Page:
Overall, Ridgefield elementary schools placed in the top 100 schools when compared to a total of 577 public elementary schools throughout the state.  Branchville Elementary School ranked the highest at #37, with Ridgebury at #50, Barlow Mountain #58, Scotland #60, Farmingville #63, and Veteran’s Park #97. For a full list, see the rankings here.

New Trend – Living Rooms Are Heading Upstairs

After years of hearing the buzzwords “open concept”, homes are starting to see a bit more compartmentalization with additional cozy places to retire becoming more common.

As such, upper-level living rooms are becoming a sought-after space among homeowners, The Wall Street Journal reports. Homeowners are finding these second-floor lounges can be more informal spaces than living areas on the first floor—and can offer more privacy, too.

The idea behind these spaces are nothing new. Historic homes often have included an upstairs “retiring room” for mothers nursing children or for resting midday, says T. Jeffrey Clarke, an architect in Philadelphia, and Karla Murtaugh Homes has a few homes on the market right now that embody these qualities.  You can check out 321 Main Street, 22 Oak Knoll Road, 285 West Lane and 258 Black Rock Turnpike, just to name a few.

Upper-level living rooms—sometimes labeled “pajama lounges”—are usually located right off bedrooms. They may include comfy sofas, a kitchenette, a television, and even a nook to work from. Architects are removing long hallway spaces upstairs to make room for these central living spaces upstairs.

The lounge area is intended for “the bedrooms [to] spill out, and the family can have a space to assemble,” says Kobi Karp, an architect in Miami who recently designed an upper-level living room in one of his projects. “It’s where you go on a Sunday morning and wait for the rest of the house to wake up.”

Upper-level living rooms tend to be more casual than their lower counterparts. They also tend to have recessed lighting instead of chandeliers and favor cozier seating areas over larger sectionals.

As families create new functions for classic spaces, it’s nice to see a trend recognizing the value that an antique home’s architecture and design brings to a modern world.

Source: “The Living Room Moves Upstairs,” The Wall Street Journal (Aug. 23, 2017)

Ridgefield’s 2017 Mid-Year Market Report

The first half of 2017 had sellers chomping at the bit to get their homes on the market early and take advantage of the relatively mild weather. Buyers were also out in full force looking to move when the school year ended and take advantage of the increased inventory. A very wet spring curtailed some of the action but unit sales have still surpassed 2016 by 17%, which is encouraging for steady growth. While home values have not risen, we have seen a competitive marketplace with multiple offers and homes selling for more than the asking price on numerous occasions. Also interesting is the segmentation that seems to be occurring in the market with the greatest gains seen in the $500,000-$600,000 and the $800,000-$900,000 categories. This is encouraging for middle-class families who are looking to upsize, downsize or move to the area for our wonderful schools, low crime, superb cultural offerings, family-friendly lifestyle, and proximity to major commerce centers.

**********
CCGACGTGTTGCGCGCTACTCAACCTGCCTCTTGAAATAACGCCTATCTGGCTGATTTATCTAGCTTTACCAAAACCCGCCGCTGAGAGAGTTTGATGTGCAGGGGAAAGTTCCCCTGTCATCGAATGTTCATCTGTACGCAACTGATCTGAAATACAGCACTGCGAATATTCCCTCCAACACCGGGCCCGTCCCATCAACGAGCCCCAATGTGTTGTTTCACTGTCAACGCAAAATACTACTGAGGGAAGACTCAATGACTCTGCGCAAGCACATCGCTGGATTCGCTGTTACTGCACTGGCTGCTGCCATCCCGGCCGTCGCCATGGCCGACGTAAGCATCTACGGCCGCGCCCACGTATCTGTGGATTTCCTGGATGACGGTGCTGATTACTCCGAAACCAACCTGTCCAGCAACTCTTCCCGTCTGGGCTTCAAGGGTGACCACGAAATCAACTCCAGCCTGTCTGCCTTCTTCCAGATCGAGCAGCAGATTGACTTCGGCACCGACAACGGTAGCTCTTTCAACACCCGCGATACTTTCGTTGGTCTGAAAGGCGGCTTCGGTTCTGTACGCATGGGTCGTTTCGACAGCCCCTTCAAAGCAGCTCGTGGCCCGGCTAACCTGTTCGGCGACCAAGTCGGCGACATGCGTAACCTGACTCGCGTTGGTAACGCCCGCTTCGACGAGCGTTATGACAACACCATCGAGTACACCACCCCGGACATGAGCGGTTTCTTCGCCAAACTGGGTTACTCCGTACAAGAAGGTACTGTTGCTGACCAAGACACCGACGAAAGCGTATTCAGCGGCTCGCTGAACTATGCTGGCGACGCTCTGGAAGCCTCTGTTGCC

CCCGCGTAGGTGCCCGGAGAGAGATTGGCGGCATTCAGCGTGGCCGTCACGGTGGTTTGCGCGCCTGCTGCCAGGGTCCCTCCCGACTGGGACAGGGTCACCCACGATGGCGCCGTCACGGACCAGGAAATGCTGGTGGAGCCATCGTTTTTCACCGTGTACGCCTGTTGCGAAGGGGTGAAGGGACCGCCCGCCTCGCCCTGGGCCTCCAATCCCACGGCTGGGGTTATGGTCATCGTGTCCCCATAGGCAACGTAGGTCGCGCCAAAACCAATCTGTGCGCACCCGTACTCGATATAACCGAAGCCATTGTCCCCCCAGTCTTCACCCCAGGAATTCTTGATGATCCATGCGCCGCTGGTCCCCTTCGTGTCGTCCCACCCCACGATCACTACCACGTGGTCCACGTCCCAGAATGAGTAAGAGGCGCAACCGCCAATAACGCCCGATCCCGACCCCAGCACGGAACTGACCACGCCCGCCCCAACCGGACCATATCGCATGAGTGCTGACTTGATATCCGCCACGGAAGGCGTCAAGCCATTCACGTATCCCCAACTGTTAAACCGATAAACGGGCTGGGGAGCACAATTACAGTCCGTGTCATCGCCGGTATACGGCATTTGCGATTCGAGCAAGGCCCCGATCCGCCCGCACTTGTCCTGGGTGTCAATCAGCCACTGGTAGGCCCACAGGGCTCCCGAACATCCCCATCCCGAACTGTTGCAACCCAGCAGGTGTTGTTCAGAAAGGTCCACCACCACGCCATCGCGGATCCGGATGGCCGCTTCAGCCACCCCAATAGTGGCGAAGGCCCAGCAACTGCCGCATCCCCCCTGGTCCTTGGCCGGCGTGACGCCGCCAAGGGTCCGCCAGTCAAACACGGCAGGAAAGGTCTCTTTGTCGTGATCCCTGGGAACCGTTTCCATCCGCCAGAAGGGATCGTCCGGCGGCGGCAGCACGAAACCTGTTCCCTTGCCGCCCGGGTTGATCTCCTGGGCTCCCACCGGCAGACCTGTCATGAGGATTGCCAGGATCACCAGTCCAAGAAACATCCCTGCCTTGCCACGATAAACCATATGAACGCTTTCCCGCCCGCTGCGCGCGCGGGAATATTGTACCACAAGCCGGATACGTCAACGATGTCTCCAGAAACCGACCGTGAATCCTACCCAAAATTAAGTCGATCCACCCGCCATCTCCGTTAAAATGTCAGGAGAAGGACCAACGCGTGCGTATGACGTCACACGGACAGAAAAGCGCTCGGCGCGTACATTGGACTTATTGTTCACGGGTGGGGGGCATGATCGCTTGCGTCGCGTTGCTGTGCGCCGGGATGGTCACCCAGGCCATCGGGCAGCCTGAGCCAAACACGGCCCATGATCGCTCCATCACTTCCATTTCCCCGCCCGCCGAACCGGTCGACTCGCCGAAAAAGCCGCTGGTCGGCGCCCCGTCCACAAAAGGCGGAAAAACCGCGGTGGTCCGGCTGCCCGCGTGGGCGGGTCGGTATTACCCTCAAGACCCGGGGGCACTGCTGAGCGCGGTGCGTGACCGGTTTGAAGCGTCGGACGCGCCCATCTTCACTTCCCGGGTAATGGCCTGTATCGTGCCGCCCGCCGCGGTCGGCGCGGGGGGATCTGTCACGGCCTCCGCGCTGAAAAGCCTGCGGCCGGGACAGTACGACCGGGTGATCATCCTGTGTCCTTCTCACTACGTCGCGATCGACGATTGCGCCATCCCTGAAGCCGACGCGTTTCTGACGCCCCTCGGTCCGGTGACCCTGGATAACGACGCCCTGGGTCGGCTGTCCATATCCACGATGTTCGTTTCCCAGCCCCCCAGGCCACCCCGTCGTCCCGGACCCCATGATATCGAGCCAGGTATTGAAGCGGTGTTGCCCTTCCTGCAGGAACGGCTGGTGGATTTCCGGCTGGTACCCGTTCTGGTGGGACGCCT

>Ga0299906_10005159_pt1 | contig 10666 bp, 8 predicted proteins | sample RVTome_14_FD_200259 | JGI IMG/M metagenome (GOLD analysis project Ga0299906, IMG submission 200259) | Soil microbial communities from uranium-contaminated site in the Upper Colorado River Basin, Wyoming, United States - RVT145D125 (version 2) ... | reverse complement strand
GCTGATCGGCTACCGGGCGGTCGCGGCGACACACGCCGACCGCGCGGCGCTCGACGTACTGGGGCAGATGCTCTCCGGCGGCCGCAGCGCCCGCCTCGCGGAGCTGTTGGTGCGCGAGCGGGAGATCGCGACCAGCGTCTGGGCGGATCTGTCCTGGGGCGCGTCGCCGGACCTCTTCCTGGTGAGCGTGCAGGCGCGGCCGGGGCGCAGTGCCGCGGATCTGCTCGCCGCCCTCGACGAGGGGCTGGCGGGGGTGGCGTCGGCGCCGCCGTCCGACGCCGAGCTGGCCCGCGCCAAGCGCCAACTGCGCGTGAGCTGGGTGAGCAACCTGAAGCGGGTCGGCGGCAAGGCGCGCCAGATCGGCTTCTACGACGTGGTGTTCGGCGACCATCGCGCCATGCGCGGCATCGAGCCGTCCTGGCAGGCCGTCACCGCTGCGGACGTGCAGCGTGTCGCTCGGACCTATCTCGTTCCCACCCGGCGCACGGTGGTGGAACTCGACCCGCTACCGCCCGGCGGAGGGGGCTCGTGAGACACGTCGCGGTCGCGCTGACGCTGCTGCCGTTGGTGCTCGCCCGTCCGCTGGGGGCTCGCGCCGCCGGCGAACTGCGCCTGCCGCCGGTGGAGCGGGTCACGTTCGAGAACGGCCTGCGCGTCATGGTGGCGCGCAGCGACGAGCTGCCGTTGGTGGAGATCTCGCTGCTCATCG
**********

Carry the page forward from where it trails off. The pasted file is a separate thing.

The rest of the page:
Ridgefield Market Snapshot
Overall, the first half of 2017 has been a success for the Ridgefield Real Estate market. Unit sales increased 17.1% from January to June 2017 with 178 parcels selling compared to 152 in the first half of 2016. Total sales volume was also up 6.1% from $118,218,854 last year to $125,453,815 in 2017. The majority of home sales were priced under $1 million. If the market continues at its current pace, we are on track to match or exceed last year’s results.

Sellers Or Buyers Market
Inventory hit a record low in June 2017 with only six months worth of housing available for purchase. While this would suggest a sellers market, it does not yet seem to be playing out that way. The mid-year Sales-to-List Price Ratio held steady at 96.8%, slightly up from 2016’s 96.2%. However, pricing and the condition of the home still seem to be the key to selling with buyers using technology to assess for themselves what they think a property is worth. Sellers are also becoming increasingly savvy by staging and upgrading their homes for a quicker, more profitable sale.

Prices Holding Steady
The Median Sales Price for a single-family home in Ridgefield decreased by 5.0% from $660,000 in the first half of 2016 to $627,000 during the same time period in 2017. The average sales price also decreased from $772,672 to $704,797. Most of the growth in the first half of 2017 was seen in the $500,000 to $900,000 sector with 101 homes sold as compared to only 71 last year.

The Luxury Market
The luxury market – generally defined as homes selling for $1.5 million and above – saw a marked decrease in activity over the first half of 2017. Only two homes sold in this price range – one for $2.9 million and one for $3.1 million. There were no home sales between $1.5 and $2 million, which is unusual. Currently, as of July 1st there are four additional homes in this price range that are either under deposit or under contract to close by Labor Day, and anecdotally activity has picked up with more showings occurring in this price point. Sales were strong in the $1 million to $1.5 million category mimicking 2016 with 21 sales as compared to 22 last year.